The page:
In mathematical logic, a nonstandard model of arithmetic is a model of (firstorder) Peano arithmetic that contains nonstandard numbers. The standard model of arithmetic consists of the set of standard natural numbers {0, 1, 2, …}. The elements of any model of Peano arithmetic are linearly ordered and possess an initial segment isomorphic to the standard natural numbers. A nonstandard model is one that has additional elements outside this initial segment. The existence of such models is due to Thoralf Skolem (1934).
The existence of nonstandard models of arithmetic can be demonstrated by an application of the compactness theorem. To do this, a set of axioms P* is defined in a language including the language of Peano arithmetic together with a new constant symbol x. The axioms consist of the axioms of Peano arithmetic P together with another infinite set of axioms: for each standard natural number n, the axiom x > n is included. Any finite subset of these axioms is satisfied by a model which is the standard model of arithmetic plus some largest number (named by 'x'), and thus by the compactness theorem there is a model satisfying all the axioms P*. Since any model of P* is a model of P (Since a model of a set of axioms is obviously also a model of any subset of that set of axioms), we have that our extended model is also a model of the Peano axioms. The element of this model corresponding to x cannot be a standard number, indeed as indicated it is a "largest" number.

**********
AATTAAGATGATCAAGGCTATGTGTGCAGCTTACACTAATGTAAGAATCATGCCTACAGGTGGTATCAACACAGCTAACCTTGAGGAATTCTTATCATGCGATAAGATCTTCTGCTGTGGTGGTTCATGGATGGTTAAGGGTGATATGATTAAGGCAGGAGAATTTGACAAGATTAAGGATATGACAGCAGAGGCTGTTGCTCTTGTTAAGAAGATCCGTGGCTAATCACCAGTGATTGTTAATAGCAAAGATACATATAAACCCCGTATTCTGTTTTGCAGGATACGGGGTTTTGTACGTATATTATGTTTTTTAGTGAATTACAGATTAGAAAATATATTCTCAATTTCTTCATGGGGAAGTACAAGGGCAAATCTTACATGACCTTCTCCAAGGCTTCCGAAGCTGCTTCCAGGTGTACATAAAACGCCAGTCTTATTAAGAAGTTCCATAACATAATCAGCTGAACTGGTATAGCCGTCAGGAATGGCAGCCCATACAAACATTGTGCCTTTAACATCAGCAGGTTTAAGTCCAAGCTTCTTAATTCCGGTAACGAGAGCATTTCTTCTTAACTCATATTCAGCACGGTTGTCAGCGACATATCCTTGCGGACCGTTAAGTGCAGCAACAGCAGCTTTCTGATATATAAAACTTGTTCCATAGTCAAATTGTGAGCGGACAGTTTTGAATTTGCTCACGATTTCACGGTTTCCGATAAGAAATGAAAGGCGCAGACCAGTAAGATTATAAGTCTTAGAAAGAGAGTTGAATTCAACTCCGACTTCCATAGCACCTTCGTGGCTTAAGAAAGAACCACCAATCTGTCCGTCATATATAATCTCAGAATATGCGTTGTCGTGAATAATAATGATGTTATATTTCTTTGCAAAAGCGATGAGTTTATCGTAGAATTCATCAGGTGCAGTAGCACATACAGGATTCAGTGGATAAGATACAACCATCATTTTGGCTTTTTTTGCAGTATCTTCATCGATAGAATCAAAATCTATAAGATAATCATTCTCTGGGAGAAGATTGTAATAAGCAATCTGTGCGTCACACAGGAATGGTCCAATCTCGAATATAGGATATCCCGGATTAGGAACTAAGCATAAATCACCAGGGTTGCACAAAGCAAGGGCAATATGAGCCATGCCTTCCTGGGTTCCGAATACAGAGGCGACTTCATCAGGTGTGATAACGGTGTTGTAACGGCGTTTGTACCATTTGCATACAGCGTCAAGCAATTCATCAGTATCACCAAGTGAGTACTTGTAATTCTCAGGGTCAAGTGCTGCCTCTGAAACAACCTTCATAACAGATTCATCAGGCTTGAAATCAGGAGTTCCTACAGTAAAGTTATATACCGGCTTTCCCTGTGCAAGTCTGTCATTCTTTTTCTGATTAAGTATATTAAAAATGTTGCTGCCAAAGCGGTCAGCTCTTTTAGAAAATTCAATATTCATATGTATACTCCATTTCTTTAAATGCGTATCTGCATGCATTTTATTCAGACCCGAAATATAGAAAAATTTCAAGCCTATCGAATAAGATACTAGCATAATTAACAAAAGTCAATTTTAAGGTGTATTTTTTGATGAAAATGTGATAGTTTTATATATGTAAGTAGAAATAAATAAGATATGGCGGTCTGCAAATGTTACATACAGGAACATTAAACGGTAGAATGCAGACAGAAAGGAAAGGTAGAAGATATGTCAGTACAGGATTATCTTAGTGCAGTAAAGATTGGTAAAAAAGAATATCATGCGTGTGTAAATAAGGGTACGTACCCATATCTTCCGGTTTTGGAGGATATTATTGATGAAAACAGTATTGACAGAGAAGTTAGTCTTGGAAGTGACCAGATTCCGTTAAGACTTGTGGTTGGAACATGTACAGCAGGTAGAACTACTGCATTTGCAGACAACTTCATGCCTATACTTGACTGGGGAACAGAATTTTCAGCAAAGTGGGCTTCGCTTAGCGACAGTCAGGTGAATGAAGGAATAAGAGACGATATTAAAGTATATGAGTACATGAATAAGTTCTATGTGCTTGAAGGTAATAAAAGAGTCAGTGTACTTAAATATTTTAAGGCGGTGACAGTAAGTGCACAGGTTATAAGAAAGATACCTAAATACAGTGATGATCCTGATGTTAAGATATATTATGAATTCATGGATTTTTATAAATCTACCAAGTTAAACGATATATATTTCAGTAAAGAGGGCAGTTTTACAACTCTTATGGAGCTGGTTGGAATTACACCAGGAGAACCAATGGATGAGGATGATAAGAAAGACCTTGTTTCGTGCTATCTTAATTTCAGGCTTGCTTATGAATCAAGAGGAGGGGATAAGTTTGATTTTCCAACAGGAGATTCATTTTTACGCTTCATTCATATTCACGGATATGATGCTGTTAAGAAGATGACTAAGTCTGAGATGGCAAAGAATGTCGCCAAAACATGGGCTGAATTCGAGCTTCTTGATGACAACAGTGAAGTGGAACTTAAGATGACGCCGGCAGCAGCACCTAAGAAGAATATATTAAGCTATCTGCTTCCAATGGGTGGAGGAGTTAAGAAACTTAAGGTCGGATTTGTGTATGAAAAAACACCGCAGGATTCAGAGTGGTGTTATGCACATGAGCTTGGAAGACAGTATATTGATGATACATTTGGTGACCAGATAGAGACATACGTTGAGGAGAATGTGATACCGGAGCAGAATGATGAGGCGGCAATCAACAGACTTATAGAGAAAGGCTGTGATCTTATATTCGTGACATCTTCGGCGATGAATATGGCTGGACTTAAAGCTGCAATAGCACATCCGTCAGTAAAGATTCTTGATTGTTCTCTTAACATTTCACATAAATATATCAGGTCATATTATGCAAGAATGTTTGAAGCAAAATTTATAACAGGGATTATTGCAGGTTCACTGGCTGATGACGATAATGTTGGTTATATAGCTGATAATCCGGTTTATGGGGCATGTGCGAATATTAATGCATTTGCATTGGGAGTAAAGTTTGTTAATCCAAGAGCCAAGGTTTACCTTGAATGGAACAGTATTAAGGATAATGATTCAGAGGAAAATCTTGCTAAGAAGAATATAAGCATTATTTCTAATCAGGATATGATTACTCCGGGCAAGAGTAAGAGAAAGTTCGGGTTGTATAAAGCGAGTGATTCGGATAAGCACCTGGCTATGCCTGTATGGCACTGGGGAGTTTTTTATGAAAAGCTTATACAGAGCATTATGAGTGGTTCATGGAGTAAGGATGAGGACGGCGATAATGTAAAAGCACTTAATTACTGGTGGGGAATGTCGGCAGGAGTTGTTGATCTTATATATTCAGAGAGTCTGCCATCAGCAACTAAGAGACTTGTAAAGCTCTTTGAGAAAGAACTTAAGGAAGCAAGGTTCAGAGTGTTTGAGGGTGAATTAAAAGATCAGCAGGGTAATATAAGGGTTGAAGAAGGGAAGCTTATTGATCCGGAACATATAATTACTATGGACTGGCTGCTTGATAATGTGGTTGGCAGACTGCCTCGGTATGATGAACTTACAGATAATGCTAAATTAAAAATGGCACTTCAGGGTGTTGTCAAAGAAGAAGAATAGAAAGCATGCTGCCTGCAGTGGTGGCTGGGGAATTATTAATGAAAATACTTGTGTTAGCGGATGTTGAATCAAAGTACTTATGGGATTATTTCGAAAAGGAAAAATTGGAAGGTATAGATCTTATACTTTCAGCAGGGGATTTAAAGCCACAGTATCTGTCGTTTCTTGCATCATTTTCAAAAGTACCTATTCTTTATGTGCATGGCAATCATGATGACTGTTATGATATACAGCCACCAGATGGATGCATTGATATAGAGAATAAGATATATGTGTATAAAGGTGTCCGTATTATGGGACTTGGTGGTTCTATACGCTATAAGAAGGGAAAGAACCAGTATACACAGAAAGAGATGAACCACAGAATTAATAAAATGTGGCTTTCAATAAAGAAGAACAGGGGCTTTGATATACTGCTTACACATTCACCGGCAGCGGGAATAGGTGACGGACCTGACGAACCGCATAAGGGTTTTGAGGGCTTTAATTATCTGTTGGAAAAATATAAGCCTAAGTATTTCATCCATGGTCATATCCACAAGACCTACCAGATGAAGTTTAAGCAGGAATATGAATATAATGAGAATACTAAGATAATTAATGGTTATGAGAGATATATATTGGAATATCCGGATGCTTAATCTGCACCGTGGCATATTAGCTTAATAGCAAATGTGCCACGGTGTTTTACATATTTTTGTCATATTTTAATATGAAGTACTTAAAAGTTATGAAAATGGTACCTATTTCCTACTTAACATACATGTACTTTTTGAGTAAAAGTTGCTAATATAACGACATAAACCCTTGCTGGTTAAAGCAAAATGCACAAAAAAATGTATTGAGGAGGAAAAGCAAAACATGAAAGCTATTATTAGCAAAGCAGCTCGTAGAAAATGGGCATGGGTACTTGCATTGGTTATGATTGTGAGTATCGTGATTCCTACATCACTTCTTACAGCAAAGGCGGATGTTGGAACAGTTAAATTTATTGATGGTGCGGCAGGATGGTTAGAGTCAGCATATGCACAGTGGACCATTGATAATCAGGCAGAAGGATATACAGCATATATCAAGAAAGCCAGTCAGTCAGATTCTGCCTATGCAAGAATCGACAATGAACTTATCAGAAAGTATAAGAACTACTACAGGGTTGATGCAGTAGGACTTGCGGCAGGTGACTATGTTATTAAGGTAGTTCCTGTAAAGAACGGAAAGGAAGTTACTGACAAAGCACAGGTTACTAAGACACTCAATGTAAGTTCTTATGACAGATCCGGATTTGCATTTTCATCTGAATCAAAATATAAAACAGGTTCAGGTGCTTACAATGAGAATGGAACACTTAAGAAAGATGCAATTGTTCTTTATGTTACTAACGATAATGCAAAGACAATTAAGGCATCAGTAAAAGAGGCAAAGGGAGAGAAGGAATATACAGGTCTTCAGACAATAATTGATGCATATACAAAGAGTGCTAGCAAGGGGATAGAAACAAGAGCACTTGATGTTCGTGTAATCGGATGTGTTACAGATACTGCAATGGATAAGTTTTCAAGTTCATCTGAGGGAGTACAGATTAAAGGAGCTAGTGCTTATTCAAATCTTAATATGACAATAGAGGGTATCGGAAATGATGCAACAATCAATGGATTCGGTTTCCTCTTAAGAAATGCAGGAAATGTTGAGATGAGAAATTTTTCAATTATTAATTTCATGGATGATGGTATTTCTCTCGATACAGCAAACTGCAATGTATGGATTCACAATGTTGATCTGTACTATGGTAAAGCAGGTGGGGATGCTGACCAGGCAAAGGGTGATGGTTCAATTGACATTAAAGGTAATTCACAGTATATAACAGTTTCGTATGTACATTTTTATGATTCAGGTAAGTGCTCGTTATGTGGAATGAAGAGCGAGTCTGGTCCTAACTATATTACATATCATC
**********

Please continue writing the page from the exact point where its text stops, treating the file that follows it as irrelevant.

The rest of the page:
Using more complex methods, it is possible to build nonstandard models that possess more complicated properties. For example, there are models of Peano arithmetic in which Goodstein's theorem fails; because it can be proved in ZFC that Goodstein's theorem holds in the standard model, a model where Goodstein's theorem fails must be nonstandard.
Any countable nonstandard model of arithmetic has order type ω + (ω* + ω) · η, where ω is the order type of the standard natural numbers, ω* is the dual order (an infinite decreasing sequence) and η is the order type of the rational numbers. In other words, a countable nonstandard model begins with an infinite increasing sequence (the standard elements of the model). This is followed by a collection of "blocks," each of order type ω* + ω, the order type of the integers. These blocks are in turn densely ordered with the order type of the rationals.
Although the order type of a countable nonstandard model is known, the arithmetical operations are much more complicated. Tennenbaum's theorem shows that there is no countable nonstandard model of Peano arithmetic in which either the addition or multiplication operation is computable. This result, first obtained by Stanley Tennenbaum in 1959, places a severe limitation on the ability to concretely describe the arithmetical operations of a countable nonstandard model.